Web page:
Where to download your Litecoin Core wallet on

Once you have the .dmg file in your downloads folder, install the software by double-clicking on the .dmg file and dragging Litecoin Core into your “Applications” folder.

Drag the icon into your applications folder.

Be sure not to download the Litecoin wallet from any website except the official site. There may be other great wallets out there, but we do not recommend using other wallets until you have some knowledge of and experience with cryptocurrencies.

Once Litecoin Core is installed, find it in your “Applications” and click on it to start the software. When you open the program for the first time, you may have to enter your password to allow you to run the Application. You will also get a pop-up window that asks you if you would like to let Litecoin Core accept incoming network connections. Click the button to “Allow,” and you’ll be started!

NOTE: If you only allow installation of apps from Mac App Store, you’ll need to go into preferences and make an exception for Litecoin Core. It’s in your preferences under “Security & Privacy” at the bottom of the screen. You’ll see a button that says “open anyway.” For an alternative method, you can also right-click on the application and select “open” to get a confirmation screen.

When Litecoin Core first opens, it will ask you where you’d like to save your Litecoin data. For this article, click “OK” on the default settings. Once you do, the Litecoin client will start downloading the blockchain. This is a lot of data, and it might take a while to download (especially if your internet connection is slow).

There are a few things to notice about Litecoin Core once the blockchain has finished syncing. The Overview tab will let you view your balance and recent transactions. Click through tabs at the top of the app—”overview,” “send,” “receive,” and “transactions.” Each is pretty straightforward. “Send” is used to send Litecoin, “receive” is used to receive it, and transactions show you all of your past transactions. We can return to the ins-and-outs of the Litecoin wallet later. Let’s move onto the signing up with a mining pool.

Step 2: Sign up with a Mining Pool

VERY IMPORTANT NOTE (READ BEFORE CONTINUING): Litecoin sites and pools change frequently! For example, the site we used when we first wrote this tutorial in 2015,, was shut down in 2017. Please remember to double check the instructions here, and if something goes wrong with our recommendations, let us know so we can fix it.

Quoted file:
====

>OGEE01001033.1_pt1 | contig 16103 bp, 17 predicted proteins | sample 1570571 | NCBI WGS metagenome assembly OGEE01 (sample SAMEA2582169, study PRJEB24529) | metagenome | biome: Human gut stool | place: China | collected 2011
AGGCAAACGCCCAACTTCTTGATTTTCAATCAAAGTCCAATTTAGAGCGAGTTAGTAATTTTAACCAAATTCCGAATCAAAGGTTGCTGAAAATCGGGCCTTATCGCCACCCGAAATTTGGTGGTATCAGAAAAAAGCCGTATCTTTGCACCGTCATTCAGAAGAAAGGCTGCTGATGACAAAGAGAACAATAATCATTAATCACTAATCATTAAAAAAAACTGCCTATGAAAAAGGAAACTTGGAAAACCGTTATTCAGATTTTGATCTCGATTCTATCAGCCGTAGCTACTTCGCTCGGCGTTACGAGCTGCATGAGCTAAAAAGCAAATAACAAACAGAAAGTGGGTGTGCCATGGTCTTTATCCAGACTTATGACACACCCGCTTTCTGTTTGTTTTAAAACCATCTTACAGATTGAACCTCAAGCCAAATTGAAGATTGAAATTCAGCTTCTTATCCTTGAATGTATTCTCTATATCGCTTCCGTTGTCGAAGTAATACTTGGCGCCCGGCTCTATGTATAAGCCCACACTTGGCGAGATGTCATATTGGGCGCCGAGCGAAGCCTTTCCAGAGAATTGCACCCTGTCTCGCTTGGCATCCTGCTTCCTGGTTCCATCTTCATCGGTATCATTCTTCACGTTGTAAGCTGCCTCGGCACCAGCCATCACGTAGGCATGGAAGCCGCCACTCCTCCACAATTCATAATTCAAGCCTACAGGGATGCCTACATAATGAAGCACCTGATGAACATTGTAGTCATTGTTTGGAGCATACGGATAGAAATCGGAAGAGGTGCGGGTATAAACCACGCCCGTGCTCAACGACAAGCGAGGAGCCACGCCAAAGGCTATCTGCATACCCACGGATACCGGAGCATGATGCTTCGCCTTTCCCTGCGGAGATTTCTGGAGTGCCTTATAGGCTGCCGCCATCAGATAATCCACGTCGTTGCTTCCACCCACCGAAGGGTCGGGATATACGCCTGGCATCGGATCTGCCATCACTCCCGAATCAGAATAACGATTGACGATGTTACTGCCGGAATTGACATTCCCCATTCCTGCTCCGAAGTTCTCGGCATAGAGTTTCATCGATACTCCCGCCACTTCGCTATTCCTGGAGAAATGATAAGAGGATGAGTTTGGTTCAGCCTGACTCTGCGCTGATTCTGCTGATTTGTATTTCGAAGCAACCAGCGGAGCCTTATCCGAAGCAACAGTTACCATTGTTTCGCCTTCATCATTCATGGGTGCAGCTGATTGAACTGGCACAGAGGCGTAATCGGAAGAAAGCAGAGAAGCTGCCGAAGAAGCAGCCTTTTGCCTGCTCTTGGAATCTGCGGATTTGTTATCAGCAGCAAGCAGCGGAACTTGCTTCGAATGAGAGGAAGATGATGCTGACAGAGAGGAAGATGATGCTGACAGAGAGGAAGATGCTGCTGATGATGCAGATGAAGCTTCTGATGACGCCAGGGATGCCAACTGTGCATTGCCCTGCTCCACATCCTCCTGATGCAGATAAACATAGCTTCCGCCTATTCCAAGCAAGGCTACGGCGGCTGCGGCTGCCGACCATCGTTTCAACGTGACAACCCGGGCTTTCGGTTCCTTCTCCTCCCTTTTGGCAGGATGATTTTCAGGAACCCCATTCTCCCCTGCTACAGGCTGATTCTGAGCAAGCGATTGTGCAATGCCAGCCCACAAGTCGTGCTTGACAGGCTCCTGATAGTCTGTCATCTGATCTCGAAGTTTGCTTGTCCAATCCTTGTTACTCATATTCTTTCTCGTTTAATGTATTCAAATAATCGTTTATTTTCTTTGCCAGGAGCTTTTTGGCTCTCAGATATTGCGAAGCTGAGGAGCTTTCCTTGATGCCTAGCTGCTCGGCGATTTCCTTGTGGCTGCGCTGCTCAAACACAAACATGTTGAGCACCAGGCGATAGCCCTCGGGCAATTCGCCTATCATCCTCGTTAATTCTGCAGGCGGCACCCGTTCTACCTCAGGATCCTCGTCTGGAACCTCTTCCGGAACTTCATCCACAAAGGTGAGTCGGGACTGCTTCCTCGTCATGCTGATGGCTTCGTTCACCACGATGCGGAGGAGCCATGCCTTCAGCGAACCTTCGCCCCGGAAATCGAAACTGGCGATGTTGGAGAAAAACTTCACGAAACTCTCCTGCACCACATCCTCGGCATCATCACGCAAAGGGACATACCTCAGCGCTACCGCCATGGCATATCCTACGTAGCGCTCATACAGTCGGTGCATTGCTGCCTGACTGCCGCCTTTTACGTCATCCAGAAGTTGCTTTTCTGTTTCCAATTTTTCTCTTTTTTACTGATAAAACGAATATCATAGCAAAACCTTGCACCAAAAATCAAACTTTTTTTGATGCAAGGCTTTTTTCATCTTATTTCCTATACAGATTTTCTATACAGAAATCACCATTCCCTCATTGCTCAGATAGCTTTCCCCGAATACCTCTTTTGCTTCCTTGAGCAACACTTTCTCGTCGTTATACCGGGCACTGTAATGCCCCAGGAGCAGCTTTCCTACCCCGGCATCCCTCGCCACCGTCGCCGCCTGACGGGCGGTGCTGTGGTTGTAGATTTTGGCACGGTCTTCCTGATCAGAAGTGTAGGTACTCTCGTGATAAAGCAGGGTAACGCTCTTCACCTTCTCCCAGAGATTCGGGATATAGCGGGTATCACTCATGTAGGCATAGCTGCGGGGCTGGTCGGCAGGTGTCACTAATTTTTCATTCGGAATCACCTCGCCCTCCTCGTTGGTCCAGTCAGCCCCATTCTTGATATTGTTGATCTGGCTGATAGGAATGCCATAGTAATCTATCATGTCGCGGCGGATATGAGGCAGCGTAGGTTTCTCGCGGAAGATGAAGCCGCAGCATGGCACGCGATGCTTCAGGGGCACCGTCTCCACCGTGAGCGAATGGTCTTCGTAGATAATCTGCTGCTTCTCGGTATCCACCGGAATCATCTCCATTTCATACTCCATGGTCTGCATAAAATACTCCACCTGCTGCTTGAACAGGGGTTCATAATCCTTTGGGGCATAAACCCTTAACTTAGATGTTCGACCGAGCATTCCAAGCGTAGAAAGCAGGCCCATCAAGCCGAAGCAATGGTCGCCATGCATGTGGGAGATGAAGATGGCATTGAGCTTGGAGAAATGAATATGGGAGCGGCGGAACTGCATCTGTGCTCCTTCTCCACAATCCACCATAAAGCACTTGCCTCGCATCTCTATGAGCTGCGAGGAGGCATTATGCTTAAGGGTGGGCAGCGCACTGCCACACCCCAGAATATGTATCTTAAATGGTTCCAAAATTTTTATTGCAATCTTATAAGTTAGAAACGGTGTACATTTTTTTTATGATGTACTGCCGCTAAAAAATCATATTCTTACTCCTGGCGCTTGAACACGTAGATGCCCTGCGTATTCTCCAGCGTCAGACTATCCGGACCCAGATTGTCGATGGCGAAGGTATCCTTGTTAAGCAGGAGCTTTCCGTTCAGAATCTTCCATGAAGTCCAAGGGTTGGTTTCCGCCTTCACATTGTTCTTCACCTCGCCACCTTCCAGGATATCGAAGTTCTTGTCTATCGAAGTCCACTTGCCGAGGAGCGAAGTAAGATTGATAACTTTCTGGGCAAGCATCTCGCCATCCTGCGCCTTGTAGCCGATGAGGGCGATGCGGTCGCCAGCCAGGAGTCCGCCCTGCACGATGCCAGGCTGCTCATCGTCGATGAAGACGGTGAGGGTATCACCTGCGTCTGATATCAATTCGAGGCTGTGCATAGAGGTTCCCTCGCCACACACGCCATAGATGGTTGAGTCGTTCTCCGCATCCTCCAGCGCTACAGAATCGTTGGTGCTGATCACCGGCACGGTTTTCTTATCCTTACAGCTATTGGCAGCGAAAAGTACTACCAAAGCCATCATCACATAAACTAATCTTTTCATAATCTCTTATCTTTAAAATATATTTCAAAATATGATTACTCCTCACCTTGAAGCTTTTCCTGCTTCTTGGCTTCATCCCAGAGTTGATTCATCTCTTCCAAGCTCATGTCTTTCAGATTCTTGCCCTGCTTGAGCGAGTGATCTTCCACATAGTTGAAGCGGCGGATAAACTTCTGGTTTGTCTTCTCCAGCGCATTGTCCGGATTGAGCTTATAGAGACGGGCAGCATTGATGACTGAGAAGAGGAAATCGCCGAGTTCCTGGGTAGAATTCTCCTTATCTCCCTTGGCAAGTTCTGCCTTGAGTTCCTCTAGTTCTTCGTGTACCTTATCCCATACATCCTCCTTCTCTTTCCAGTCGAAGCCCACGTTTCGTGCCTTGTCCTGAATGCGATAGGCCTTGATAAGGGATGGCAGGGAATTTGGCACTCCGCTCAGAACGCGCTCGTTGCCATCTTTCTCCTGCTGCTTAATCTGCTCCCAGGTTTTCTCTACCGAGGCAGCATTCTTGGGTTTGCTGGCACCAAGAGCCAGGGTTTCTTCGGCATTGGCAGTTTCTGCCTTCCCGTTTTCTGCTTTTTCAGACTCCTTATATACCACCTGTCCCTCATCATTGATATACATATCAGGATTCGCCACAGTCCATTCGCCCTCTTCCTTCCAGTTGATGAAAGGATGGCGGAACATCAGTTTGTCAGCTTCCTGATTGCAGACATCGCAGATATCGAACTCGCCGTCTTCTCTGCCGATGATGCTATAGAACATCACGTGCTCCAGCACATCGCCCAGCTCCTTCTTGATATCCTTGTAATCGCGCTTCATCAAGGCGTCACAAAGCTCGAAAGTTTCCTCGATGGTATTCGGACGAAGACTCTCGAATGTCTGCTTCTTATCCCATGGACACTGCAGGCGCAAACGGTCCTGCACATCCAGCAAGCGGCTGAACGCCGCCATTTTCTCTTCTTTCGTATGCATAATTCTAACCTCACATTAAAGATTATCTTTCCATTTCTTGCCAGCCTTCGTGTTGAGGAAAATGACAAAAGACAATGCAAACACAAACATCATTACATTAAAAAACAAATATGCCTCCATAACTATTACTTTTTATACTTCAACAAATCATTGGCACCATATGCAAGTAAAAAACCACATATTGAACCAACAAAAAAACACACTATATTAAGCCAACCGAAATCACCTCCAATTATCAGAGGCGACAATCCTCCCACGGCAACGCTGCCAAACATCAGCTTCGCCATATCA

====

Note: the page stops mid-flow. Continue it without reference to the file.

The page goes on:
To make the instructions clear and specific, we will write the rest of the article assuming you’re using the mining pool It’s important to remember that, while we have done our research and have reasonable faith in this particular service, we don’t officially endorse them or accept responsibility for any risk taken by mining with this pool.

There are many mining pools that you could join in this step; not every pool is going to withstand the test of time. You’ll need to do your research and accept that there is always a risk with this sort of thing. If you’re using a different mining pool, the general steps taken here should still apply.

Visit the mining pool of your choice click to “Register” (with, click “join“). Once you fill in the information needed to create your account and get an onscreen confirmation, log-in to the site.

NOTE: Make sure you create a smart and strong username/password gambit here. Litecoin itself is very secure, but like the rest of the internet and apps wallets and websites should be treated with care (as true as that is in general, it is even more true with crypto).

Next, you’ll need to set up your Litecoin address settings. This will let you receive Litecoin in your Litecoin wallet.

To get your Litecoin address, pull up Litecoin Core, and in the menu at the top left of your screen click File -> Receiving Addresses. Once you’re there, there will be a button to create a “New Address.” In the window that pops up, enter a title in the “Label” field and click “OK.” You don’t need to enter anything in the “Address” field as Litecoin Core will take care of that for you. This process allows you to identify your addresses by a name rather than a string of numbers.